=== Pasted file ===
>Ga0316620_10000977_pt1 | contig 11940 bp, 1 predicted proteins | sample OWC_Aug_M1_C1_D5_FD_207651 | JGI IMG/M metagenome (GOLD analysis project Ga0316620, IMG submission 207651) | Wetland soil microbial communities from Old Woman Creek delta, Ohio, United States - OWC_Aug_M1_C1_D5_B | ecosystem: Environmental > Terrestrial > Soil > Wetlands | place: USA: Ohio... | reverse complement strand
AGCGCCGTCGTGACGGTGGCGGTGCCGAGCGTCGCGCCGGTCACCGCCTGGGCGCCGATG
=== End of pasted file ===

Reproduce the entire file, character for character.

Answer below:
>Ga0316620_10000977_pt1 | contig 11940 bp, 1 predicted proteins | sample OWC_Aug_M1_C1_D5_FD_207651 | JGI IMG/M metagenome (GOLD analysis project Ga0316620, IMG submission 207651) | Wetland soil microbial communities from Old Woman Creek delta, Ohio, United States - OWC_Aug_M1_C1_D5_B | ecosystem: Environmental > Terrestrial > Soil > Wetlands | place: USA: Ohio... | reverse complement strand
AGCGCCGTCGTGACGGTGGCGGTGCCGAGCGTCGCGCCGGTCACCGCCTGGGCGCCGATG